You may have heard that we are considered a “medium market” for our local media. Here’s what that means.
In the middle
Television market size is a longstanding metric that provides a common comparison framework between areas that watch local programming. Nielsen’s annual updated list of DMA (Designated Market Area) rankings tends to be the one that gets referred to when people talk about TV market sizes.
The Corridor is nestled within the Cedar Rapids/Waterloo-Cedar Falls/Iowa City/Dubuque market, which Nielsen ranks #92 for 2021, with 357,480 homes. For comparison, New York City ranks #1 with 7,452,620 homes and Glendive, MT, is the smallest market on the list, ranking #210 with 3,900 homes. The Des Moines/Ames market is bigger than ours, ranking #68 with 457,040 homes. The Quad Cities market of Davenport/Rock Island/Moline/Bettendorf is below us at #103 with 259,590 homes.
Here’s the thing — we’re a medium-sized market in TV market terms. Still, the collective fit and feel of the stations in our market is quite different compared to stations in similar-sized markets with a dominant population base in a single city. Take Syracuse, New York, and Shreveport, Louisiana, for example. They rank #87 and #86, respectively, but the news stations in Syracuse and Shreveport cover Syracuse and Shreveport.
Our stations, on the other hand, scramble to cover all the cities in our hyphenated market. If you bop around from newscast to newscast, you’ll see that KWWL tends to prioritize Waterloo because that’s where they’re located. Likewise, KCRG and KGAN do a better job covering Cedar Rapids. Stations have so-called bureaus in the market’s other designated cities and battle to land scoops in them, but for the most part, each station covers well what they cover well, and viewers in those cities know it.
In 2013, Nielsen bought Arbitron Inc., the gold standard for measuring radio audiences. Radio markets have always been smaller than TV markets due to stricter FCC power restrictions. Nielsen ranks the Cedar Rapids radio market as #200 with an age 12 and older listening population of 194,000. Although there’s plenty of overlap with the Cedar Rapids market, Waterloo and Cedar Falls combine as their radio market, which ranks #230 with 132,800 12+ listeners. Des Moines ranks #71 with 755,400 12+ listeners. The Quad Cities market ranks #155 with 308,100 12+ listeners.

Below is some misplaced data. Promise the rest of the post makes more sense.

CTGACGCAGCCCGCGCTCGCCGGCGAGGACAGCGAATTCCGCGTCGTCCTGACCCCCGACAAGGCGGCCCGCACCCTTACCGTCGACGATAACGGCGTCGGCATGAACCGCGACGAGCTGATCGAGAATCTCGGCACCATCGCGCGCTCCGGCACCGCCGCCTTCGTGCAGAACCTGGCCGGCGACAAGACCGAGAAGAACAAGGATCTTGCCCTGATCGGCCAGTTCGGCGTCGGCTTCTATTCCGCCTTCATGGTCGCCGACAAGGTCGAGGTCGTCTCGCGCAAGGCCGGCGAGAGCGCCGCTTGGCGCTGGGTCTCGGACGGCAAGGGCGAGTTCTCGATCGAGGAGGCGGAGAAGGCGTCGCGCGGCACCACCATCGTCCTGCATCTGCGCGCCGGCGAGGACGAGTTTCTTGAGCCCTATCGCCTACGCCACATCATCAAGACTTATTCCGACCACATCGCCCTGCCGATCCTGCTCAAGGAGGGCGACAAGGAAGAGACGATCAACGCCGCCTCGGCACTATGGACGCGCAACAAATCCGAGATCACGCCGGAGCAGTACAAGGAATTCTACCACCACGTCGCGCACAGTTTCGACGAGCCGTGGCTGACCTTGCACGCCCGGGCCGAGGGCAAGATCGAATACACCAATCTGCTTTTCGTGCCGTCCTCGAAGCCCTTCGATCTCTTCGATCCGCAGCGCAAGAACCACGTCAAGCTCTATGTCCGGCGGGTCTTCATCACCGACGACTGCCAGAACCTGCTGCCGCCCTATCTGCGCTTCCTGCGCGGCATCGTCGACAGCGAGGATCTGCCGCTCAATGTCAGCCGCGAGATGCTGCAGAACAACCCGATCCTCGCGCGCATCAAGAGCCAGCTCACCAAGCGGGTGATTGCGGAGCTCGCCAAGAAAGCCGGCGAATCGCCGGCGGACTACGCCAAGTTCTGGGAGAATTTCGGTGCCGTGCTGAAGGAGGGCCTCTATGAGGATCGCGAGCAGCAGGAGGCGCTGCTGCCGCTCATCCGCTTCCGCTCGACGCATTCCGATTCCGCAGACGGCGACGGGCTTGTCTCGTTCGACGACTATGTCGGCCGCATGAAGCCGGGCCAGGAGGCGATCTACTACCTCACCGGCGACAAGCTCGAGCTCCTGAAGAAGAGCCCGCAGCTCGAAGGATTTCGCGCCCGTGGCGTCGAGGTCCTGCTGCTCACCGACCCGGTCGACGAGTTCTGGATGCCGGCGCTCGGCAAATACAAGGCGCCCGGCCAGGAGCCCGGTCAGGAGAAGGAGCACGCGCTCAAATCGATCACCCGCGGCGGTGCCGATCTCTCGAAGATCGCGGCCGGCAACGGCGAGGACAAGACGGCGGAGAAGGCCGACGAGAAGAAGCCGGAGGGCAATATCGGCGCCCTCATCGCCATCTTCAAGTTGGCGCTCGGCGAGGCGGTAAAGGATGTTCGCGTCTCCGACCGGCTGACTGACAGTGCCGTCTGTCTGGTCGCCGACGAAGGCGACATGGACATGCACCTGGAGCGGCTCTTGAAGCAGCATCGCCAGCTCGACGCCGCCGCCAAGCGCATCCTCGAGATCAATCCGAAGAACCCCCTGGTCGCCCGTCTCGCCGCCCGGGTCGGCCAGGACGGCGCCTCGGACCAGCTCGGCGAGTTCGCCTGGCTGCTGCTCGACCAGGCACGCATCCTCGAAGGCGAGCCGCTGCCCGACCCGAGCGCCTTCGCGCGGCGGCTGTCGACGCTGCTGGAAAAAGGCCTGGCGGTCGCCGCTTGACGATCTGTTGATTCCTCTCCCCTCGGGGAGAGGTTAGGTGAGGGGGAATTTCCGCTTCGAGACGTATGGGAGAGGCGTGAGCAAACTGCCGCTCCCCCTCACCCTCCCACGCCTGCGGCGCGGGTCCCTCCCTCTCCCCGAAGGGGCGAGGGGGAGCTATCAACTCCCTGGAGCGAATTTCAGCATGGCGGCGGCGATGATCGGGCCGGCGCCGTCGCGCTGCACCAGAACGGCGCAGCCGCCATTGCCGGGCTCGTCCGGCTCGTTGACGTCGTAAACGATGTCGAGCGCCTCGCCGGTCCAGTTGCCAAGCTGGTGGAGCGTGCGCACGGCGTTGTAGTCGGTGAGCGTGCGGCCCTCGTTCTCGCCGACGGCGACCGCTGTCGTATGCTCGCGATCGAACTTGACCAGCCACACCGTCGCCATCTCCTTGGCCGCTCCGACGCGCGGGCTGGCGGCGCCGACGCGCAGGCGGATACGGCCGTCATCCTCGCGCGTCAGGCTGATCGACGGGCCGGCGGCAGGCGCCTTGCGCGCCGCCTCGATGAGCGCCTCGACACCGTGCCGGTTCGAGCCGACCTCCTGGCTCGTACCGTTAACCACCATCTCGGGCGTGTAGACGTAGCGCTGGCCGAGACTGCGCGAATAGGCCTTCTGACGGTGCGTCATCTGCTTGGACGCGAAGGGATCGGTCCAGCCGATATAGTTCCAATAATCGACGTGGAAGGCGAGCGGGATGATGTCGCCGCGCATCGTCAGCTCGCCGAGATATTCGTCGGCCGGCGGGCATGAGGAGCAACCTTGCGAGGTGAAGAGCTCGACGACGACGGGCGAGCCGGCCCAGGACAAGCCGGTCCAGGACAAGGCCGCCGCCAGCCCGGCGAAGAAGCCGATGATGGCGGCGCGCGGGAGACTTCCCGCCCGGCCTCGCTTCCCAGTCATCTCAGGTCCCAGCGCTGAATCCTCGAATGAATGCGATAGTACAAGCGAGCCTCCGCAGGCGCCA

Print dailies in the Corridor continue to shrink by traditional print metrics of note, whether circulation, ad sales or the number of pages. When it comes to comparing newspapers to each other across the country, dailies tend to boast circulations proportional to the main cities they cover, rather than any kind of metro area of multiple cities that might compare to hyphenated TV and radio markets. This is why cities in the hyphenated TV market groupings can be somewhat of an apples-to-oranges comparison if you’re just looking at different cities’ daily papers and their circulation bases. Newspapers are increasingly cagey about making their circulation sizes public as they continue to shrink, but consider that coveredpress.com states that the Gazette’s daily circulation is 32k+. Shreveport is a similar-sized TV market but without any ‘slash cities’ in it … which is why the Shreveport Times’ daily circulation of 139k+ seems so large.
Few things in the media world are harder to track accurately than the overall rankings of daily newspapers by circulation size. Still, The Des Moines Register is the only Iowa newspaper that has made any top 100 lists in the recent past, ranking anywhere from the 80s to the 100s, depending on the source.
Talk to any agency that buys media placements in our market, and they’ll tell you that the long-running, format-specific audience measurement metrics of viewers, listeners and readers are all giving way to the almighty digital metric that makes it easy to buy and sell online ads: CPM (cost per thousand impressions).
So, Nielsen’s decline as the be-all and end-all of ratings services for measuring television audiences in U.S. markets is no secret. In fact, KCRG only subscribes to ComScore these days, while KWWL and KGAN subscribe to both Nielsen and ComScore.
Let’s just hope a digital metric never defines the size of the Corridor’s media market.
Joe Coffey has 20 years of experience as a journalist, educator and marketer in the Corridor.